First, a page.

Growing a community of connected rare storytellers needs support
With the Internet already a real presence for more than half of my life, it’s easy to forget that when I was diagnosed with a rare condition at the age of three–all of my parents’ access to information about Gaucher disease came directly from the various doctors I was taken to see. We had no contact with other Gaucher patients until I turned eleven, a relatively short time to wait as far as rare disease stories are concerned. We were exceedingly fortunate to find a community, years ahead of the emergence of online support communities such as today’s popular Ben’s Friends and RareConnect. Despite the privilege of having a correct diagnosis and not being isolated, as a young teenager going to patient meetings still felt more like a chore (bore). Mostly it meant listening to doctors, telling me for the umpteenth time what Gaucher disease was, using terminology I didn’t understand, and showing frightening slides of children with big bellies and blacked out eyes.
As much as I strongly resisted paying attention to the medical information being conveyed at these sessions, I did glean the personal story of the organization’s founder, a successful lawyer living with Gaucher who was willing to risk his career, by drawing attention to his rapidly deteriorating health, in order to galvanize necessary government action on access to a newly available treatment. I came to respect those families in our community who had banded together to form the National Gaucher Foundation of Canada and publicly shared their struggles and hopes with the media, which eventually made treatment accessible to many waiting patients like me. Individual stories are what molded a compelling organizational story, still being retold at community gatherings over 20 years later.
Sarah E. Kucharski @AfternoonNapper, writer and founder of FMD Chat, describes why stories matter. She explains, “Storytelling gives data meaning. Our stories are remembered because they help listeners to connect. To tell stories about our challenges and triumphs in coping with a diagnosis is simply an extension of connecting with one another.”
It certainly meant something to me, having patient stories that I could relate to, even though they did not answer my most pressing question at the time: how to start dating with a Port-a-Cath inserted in my chest. It was not until becoming a young adult that I received an invitation to share my own version of a Gaucher story. I felt vulnerable speaking for the first time to a room of patients, their families, and doctors that knew me. When a young woman approached at lunch and said that she “got” my story, it felt worth it, and this marked the beginning of my participation as a board member for the Gaucher foundation. While it took guts to play a more public role, it was still pretty unlikely to result in my friends or boss finding out about my secret rare identity. The expectations of the position were nowhere as open as today’s online sharing environment. My rare disease world didn’t extend outside Canada or beyond type 1 Gaucher.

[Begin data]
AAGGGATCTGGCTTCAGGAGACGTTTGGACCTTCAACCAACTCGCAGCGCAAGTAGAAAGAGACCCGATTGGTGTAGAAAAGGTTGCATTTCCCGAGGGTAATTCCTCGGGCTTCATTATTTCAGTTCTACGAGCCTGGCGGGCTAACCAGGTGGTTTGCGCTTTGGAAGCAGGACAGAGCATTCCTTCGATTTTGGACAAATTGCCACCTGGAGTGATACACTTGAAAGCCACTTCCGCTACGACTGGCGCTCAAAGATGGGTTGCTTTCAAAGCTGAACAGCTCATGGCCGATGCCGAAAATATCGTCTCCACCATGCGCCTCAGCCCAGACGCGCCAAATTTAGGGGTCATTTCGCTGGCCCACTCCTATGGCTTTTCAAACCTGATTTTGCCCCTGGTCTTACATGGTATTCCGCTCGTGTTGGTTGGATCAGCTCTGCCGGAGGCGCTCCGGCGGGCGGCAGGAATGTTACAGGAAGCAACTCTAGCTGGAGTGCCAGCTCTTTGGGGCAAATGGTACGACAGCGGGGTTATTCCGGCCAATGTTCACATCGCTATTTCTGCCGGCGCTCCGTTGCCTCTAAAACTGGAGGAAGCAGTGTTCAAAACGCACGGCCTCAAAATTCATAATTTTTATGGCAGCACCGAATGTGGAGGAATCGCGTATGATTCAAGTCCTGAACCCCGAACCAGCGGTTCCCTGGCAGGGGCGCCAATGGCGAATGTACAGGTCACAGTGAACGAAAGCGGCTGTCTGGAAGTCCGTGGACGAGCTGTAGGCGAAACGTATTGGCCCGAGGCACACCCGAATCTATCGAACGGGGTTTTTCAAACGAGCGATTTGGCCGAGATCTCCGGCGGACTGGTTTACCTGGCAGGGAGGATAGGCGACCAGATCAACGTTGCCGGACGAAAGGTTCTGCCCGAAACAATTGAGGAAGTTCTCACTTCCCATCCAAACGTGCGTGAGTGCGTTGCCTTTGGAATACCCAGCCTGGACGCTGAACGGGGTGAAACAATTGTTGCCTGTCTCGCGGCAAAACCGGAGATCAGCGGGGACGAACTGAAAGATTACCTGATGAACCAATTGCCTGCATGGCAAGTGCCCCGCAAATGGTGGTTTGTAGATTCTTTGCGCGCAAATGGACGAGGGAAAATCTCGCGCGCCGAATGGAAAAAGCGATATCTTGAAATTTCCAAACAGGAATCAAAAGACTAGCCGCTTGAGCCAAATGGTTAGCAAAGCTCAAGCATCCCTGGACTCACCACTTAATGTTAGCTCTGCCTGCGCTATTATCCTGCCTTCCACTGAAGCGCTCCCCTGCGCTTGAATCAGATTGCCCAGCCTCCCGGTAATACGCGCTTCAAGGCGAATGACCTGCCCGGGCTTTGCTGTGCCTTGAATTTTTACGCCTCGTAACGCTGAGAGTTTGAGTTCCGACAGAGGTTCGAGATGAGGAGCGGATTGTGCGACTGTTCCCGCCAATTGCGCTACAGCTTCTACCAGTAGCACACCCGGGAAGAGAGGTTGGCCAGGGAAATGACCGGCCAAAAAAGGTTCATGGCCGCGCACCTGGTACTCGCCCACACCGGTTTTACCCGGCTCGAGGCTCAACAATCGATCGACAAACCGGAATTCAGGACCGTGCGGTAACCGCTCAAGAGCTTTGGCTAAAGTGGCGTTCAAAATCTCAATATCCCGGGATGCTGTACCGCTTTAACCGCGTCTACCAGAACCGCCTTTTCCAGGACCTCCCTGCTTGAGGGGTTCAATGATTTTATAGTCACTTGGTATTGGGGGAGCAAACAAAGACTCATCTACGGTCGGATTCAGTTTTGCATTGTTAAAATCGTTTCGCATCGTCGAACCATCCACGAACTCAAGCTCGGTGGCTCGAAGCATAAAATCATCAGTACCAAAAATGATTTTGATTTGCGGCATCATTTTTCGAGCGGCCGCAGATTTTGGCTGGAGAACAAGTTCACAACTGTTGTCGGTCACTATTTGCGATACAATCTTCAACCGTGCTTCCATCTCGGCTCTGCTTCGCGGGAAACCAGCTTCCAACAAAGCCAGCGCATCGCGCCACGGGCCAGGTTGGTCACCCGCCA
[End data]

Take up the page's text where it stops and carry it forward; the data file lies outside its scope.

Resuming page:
Dedicated bloggers, such as Elaine Benton, who chronicles her experiences living with Gaucher and Parkinson’s, have broadened my perspective on the diversity of experiences within the Gaucher community. Video stories like “Little Miss Hannah” bring a face to the less common types 2 and 3 Gaucher, which previously I only recognized as a presentation chart of progressing symptoms.
What began as a search to learn about my own condition has introduced me to countless other rare diseases. Navigating the Internet I’ve moved from being a Gaucher patient to becoming a member of the global rare disease community. The key message – that collectively the rare disease experience is in fact common and that it is estimated to be lived by 350 million individuals worldwide – would still seem an unfathomable statistic without access to the true stories that bring this reality to life, in a way that was not possible before online connections.
With such a wide open storytelling opportunity, it’s not surprising that every direction one turns there are a growing number of rare disease story requests – for advocacy and fundraising campaigns, conferences, awareness days, and even pharmaceutical sponsored initiatives. Never mind that your immediate circle has come to expect real time status updates on your health. With the patient voice elevated to new standings, rare disease communicators continue to emerge from the blogging sphere to the previously guarded domain of government drug reviews. As this momentum continues to build, it can be tempting for patient organizations to simply want to add a “share button” to their website and hope that social media takes over. A more thoughtful approach to story sharing, however, may in fact better enhance opportunities for our storytellers, our individual organizations, and the broader rare disease community at both local and global levels.
For specific ideas on how to support the growing community of rare storytellers, be sure to read, “Considerations for Organizations Seeking Real-Life Stories,” first presented as a poster for the most recent European Conference on Rare Diseases. Also visit the My Normal website for storytelling tips from rare storytellers like Kucharski.
You can tweet about this RARE Daily series using the hashtag #RunningOnStories.